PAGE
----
Nautilus Leverage Machines
Continued from the previous issue
Many trainees who had grown up using
barbell or conventional weight-training
machinery were not psychologically
comfortable with these new training
devices. Some remained resistant to any
and all machine-based exercise. Others
were resistant, but saw the advantages
offered by the machines.
Their bias at what they felt were erroneous exercise
principles, fueled by the muscle-building
media, allowed the acceptance of some
machines, but not Nautilus, which they
felt were somehow different, and not
result producing. Others tried and
accepted Nautilus and other machines,
because they felt the difference in their
strength levels, and saw increases in their
Somewhere in the middle stood the
overwhelming majority of athletes, strength
coaches and fitness enthusiasts, wanting to
believe whatever seemed to be true about
Nautilus or other machines, but not really
in a position to know with certainty, despite
their degrees, despite the books and
journals they had read, and despite what
they were told by all of the pseudo experts
that fill the field of physical exercise.
The development of the Nautilus
leverage machines is, I believe, another
"great leap forward," another step in the
exercise revolution. The leverage
machines are aptly named, designed so
that the leverage factors of the machines
themselves provide productive and
efficient exercise. Exercise movement
feels right, feels balanced, and feels as if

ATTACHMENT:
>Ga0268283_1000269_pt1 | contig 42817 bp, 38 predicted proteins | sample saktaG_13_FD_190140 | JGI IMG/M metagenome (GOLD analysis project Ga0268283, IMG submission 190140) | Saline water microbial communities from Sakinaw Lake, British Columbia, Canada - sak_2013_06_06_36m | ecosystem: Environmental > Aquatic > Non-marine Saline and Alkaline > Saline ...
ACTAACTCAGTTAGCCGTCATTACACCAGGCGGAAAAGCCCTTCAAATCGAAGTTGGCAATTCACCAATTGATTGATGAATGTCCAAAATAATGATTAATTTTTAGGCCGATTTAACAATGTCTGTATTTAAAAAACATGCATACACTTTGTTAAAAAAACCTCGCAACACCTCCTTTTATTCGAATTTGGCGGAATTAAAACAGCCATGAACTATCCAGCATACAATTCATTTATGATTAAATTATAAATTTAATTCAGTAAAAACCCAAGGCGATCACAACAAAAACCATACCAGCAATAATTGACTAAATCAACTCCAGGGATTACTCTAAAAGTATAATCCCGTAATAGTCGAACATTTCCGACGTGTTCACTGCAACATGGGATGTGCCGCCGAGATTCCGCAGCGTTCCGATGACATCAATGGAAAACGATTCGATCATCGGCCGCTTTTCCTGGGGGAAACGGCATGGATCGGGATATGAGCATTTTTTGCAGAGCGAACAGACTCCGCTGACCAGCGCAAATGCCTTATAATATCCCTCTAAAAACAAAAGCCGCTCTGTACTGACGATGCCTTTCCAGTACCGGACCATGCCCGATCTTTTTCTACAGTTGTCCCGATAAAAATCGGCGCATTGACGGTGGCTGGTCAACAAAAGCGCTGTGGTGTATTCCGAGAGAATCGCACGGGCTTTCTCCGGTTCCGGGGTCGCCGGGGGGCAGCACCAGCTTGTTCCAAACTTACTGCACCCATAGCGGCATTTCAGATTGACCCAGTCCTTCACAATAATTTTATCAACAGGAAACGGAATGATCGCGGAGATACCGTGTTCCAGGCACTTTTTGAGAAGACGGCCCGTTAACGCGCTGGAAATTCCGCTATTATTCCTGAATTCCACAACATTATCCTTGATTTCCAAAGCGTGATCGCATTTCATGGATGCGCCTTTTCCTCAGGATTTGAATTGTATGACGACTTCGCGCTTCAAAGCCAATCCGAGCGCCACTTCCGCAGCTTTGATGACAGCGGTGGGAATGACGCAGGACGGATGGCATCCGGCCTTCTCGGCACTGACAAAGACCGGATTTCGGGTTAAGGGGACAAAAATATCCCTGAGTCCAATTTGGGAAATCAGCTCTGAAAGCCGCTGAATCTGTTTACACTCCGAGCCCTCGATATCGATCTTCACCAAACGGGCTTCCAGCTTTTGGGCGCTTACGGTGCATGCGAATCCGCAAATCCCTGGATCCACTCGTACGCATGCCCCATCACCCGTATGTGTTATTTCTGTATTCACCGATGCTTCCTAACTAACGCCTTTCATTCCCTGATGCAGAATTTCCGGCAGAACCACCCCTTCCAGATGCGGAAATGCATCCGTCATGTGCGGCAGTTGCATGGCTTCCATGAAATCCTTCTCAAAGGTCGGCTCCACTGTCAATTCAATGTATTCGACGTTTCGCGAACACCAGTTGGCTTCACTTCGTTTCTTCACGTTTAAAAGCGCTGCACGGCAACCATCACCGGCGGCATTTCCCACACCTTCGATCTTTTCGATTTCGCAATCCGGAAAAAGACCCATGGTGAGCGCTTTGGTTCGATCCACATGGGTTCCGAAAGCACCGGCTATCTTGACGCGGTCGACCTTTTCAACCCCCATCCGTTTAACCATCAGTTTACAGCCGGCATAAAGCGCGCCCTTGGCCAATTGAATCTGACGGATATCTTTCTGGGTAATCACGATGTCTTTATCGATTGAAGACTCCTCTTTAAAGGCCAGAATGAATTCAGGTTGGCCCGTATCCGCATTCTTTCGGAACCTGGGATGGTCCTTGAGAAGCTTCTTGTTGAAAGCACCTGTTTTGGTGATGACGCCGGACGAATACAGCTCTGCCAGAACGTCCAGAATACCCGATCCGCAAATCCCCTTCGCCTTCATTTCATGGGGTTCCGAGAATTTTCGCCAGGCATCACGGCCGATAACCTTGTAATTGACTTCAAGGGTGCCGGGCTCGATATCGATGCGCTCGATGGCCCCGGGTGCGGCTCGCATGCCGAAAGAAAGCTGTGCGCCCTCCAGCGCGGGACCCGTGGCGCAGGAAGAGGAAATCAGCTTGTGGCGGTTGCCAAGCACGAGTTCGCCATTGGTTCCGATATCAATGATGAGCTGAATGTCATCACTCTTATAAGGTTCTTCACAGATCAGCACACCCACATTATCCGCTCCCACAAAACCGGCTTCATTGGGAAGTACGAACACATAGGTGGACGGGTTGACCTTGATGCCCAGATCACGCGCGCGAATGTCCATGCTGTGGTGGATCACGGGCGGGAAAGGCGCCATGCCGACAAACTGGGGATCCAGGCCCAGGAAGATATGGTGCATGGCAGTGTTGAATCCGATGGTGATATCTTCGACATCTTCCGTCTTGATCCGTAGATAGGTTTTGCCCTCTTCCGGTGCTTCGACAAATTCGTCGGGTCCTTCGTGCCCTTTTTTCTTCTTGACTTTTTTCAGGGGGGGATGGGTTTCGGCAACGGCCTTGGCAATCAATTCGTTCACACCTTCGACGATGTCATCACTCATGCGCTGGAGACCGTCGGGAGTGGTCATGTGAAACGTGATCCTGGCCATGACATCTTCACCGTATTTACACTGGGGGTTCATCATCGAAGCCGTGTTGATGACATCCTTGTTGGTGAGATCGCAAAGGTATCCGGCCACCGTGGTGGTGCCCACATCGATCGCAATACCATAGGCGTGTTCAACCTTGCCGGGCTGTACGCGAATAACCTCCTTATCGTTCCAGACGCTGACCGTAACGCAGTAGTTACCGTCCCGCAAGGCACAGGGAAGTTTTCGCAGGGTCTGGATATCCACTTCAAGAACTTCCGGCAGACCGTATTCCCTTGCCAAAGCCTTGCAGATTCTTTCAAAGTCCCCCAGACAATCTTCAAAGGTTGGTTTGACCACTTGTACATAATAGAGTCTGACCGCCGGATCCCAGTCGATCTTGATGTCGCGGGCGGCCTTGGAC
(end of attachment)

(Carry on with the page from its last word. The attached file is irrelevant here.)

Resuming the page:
the muscles are being forced to work at maximum levels of effort. They don't
utilize cams, sprockets, chains, cables,
hydraulics or water-based resistance. They
are, in the truest sense of the term,
The original Nautilus designs were an
attempt to produce "perfect" exercise
machines, and some of them came very
close to doing so. The Nautilus leverage
machines have been designed to provide
efficient, comfortable and productive
exercise. They are not "perfect," but the
alterations in resistance as one moves
through a complete range of motion cause
the exertion of maximal efforts. Even diehard
barbell men have stated, "These feel
good, I like it!" after an all-out set on the
Leverage Leg Press.
They are designed to be orthopedically
advantageous. I've always been leery of
those manufacturers who proclaimed that
their equipment was "orthopedically
correct." My immediate response was,
"Correct for whom?" Leg press machines
that exposed the patella tendon to
excessive shearing forces and the lumbar
spine to compression; pressing machines
that caused compression on the lumbar
and thoracic spine while causing
impingement at the shoulder joints;
biceps and triceps machines which
caused discomfort and extreme torquing
forces upon the vulnerable elbow joint
have all been touted as "the next step" in
The Nautilus leverage machines do in fact provide
many orthopedic/structural advantages
that are not presently available in other
pieces of equipment.
The leverage machines are tools that
can, if used properly, provide a degree of
exercise intensity that can't be equalled by a barbell or dumbbell. Most of the leverage
machines provide a type of exercise that
can't be provided by other forms of
exercise machinery. The orthopedic
advantages and safety features relative to
free-weights, and the variation in exercise
that's provided by these advantages-such
as scapulae movements and synergistic
contractions-make the leverage machines
the perfect choice for heavy-duty gyms,